General Social Survey (GSS)
The General Social Survey (GSS) has tracked the ‘pulse of America’ since 1972. With a cumulative sample size of over 57,000, this annual survey is widely regarded as ‘the single best source of data on societal trends’. It is widely used by academics, government agencies, and the private sector, and is the basis for ‘over 20,000 scholarly publications’.
The data contains participant responses to over 5000 demographic, behavioral and attitudinal questions. The questions cover a broad range of issues such as ideology, the role of government, life satisfaction, tolerance and child-rearing practice. This allows an understanding of how opinions and outlook varies with personal characteristics such as ideology, income, race and gender. Since many questions have remained constant, we can also study how these opinions have evolved over time, and whether ‘polarization’ based on ideology, socioeconomics, and race has changed over time.
The recent book “Social Trends in American Life: Findings from the General Social Survey since 1972” Peter V. Marsden (Editor) presents findings on several key topics, offering a “a window into diverse facets of American life, from intergroup relations to political views and orientations, social affiliations, and perceived well-being.” The visualizations here allow you to replicate many of the results in the book and other academic publications. Drill a little deeper to address many other questions that might arise in your investigation of what America believes.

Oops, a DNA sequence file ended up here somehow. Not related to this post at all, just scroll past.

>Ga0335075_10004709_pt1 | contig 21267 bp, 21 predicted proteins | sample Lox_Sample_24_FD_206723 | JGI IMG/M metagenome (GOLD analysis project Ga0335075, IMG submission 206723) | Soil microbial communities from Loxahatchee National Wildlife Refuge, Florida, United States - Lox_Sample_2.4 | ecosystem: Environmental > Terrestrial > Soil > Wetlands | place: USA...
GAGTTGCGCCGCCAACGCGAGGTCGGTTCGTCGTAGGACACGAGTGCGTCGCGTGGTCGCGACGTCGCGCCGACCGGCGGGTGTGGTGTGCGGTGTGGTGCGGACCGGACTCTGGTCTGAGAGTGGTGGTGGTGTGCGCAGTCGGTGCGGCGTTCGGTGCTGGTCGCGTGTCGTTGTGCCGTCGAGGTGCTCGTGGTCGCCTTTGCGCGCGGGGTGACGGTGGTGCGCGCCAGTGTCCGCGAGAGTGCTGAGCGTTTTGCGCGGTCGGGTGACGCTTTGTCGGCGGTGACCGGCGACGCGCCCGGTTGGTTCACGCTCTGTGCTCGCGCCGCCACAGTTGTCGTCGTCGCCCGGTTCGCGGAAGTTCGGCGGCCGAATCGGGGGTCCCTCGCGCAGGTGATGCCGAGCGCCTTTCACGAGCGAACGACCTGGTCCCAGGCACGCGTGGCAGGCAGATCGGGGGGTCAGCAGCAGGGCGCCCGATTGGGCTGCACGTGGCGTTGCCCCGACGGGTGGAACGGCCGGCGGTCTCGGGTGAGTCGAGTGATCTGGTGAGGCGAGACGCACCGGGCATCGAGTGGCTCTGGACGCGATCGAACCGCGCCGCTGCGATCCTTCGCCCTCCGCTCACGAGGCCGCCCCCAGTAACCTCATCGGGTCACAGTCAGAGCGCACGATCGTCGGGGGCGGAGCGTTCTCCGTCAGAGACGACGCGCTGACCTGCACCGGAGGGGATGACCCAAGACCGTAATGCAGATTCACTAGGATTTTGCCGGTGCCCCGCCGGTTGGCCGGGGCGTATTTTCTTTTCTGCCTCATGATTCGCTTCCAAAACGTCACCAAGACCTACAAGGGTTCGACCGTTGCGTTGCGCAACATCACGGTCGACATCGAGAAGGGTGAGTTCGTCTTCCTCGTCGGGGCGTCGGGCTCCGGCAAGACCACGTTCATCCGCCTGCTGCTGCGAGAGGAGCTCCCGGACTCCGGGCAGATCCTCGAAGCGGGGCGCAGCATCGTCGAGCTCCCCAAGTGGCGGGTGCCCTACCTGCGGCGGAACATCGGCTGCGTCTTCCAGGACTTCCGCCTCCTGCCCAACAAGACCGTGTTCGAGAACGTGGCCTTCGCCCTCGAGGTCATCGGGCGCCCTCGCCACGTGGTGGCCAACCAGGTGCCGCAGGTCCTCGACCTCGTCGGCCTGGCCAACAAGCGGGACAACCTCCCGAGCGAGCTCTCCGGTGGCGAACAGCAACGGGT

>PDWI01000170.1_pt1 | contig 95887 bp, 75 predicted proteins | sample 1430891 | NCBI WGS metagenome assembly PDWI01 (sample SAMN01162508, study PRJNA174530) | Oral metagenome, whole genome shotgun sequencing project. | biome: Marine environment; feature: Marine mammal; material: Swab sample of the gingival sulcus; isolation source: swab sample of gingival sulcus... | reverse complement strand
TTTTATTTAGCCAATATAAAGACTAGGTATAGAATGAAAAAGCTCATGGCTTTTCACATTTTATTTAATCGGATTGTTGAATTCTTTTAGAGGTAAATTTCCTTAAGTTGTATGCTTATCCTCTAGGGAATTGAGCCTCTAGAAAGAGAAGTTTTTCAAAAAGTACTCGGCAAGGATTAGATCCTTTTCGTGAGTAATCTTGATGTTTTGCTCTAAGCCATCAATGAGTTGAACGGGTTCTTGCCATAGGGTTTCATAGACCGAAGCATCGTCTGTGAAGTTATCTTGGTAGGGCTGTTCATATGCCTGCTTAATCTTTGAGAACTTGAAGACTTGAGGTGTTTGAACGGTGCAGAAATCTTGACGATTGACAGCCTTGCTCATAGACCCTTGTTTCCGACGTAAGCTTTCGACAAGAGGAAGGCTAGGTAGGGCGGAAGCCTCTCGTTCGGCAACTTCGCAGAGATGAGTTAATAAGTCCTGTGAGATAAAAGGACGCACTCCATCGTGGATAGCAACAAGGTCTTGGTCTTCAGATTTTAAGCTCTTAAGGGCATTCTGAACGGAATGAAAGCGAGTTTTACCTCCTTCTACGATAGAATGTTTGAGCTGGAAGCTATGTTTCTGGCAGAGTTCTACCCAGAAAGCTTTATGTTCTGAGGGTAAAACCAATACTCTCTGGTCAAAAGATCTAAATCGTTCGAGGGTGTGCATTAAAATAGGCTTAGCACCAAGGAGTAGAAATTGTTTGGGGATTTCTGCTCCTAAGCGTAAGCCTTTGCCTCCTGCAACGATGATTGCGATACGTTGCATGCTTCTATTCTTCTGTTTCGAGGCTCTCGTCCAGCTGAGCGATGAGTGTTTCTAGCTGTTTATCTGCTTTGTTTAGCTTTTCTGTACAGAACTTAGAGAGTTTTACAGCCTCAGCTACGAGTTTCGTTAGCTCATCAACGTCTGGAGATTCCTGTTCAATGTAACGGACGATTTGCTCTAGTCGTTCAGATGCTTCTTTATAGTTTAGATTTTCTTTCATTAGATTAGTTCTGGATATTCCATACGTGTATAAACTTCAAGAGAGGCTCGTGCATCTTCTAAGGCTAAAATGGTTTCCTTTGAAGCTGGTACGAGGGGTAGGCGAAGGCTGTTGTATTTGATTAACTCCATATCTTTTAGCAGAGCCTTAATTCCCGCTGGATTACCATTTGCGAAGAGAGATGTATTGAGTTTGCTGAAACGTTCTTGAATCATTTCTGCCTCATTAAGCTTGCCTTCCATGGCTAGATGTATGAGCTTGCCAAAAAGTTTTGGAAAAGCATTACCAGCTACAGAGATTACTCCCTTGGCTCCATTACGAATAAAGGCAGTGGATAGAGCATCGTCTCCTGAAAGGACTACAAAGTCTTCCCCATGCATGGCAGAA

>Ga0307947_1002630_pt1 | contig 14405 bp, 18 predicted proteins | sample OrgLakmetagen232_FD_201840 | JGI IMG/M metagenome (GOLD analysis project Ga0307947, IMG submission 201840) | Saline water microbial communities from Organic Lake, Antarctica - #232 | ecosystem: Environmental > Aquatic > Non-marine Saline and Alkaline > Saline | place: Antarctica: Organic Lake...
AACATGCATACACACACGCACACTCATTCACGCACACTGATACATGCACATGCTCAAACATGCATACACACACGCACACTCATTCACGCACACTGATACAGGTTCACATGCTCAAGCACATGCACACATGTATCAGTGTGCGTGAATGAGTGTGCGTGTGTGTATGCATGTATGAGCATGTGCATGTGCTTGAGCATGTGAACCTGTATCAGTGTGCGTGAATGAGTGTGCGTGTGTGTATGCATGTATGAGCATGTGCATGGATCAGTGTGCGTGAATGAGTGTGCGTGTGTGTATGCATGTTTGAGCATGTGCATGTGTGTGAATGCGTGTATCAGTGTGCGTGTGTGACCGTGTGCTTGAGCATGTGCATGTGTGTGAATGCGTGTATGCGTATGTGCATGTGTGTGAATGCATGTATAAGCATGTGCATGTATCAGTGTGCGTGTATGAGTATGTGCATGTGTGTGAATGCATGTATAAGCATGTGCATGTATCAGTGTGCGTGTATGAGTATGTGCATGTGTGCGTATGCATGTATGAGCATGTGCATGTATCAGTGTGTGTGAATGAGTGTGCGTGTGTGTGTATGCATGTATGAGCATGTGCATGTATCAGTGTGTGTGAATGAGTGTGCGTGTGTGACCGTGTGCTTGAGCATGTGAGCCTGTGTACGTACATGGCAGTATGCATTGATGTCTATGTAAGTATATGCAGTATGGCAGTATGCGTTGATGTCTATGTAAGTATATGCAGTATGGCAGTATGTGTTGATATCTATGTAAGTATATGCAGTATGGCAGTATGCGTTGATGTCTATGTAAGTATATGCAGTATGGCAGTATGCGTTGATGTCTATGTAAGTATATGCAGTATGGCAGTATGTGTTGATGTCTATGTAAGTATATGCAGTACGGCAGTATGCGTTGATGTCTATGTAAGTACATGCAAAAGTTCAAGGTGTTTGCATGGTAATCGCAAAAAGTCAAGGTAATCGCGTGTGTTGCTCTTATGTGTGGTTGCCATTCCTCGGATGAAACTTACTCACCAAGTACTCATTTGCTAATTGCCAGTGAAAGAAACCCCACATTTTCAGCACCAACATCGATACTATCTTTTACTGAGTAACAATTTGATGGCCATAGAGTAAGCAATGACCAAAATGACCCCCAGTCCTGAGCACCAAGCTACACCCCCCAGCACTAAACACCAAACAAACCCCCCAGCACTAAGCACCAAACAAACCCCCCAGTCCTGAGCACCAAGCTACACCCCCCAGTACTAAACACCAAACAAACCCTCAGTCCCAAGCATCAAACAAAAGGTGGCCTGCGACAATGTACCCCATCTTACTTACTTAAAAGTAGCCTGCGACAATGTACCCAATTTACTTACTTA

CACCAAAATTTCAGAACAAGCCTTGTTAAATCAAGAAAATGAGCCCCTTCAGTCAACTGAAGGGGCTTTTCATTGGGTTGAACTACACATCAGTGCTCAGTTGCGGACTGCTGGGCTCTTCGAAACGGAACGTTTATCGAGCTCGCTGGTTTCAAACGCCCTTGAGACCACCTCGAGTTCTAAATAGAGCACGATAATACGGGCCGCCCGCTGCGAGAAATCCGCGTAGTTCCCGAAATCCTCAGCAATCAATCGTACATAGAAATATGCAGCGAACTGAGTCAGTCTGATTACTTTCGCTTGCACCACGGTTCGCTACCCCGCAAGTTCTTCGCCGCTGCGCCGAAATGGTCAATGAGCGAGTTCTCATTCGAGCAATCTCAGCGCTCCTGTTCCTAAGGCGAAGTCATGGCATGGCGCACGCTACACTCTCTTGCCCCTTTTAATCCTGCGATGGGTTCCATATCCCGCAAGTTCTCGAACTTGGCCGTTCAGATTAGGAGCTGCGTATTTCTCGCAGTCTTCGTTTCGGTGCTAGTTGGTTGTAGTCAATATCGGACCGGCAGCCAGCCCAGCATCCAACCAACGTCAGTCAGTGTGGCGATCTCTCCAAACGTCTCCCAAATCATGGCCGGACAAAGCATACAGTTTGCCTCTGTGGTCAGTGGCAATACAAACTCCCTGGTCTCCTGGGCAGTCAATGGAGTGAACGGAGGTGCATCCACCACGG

We have used the GSS data to create interactive visualizations and give you access to a wealth of insights. With a few clicks, you can see how public opinion has evolved over time, and how it varies with personal characteristics such as ideology, race, and income. You can also map public opinion to quickly identify differences across regions and how these patterns have changed over time.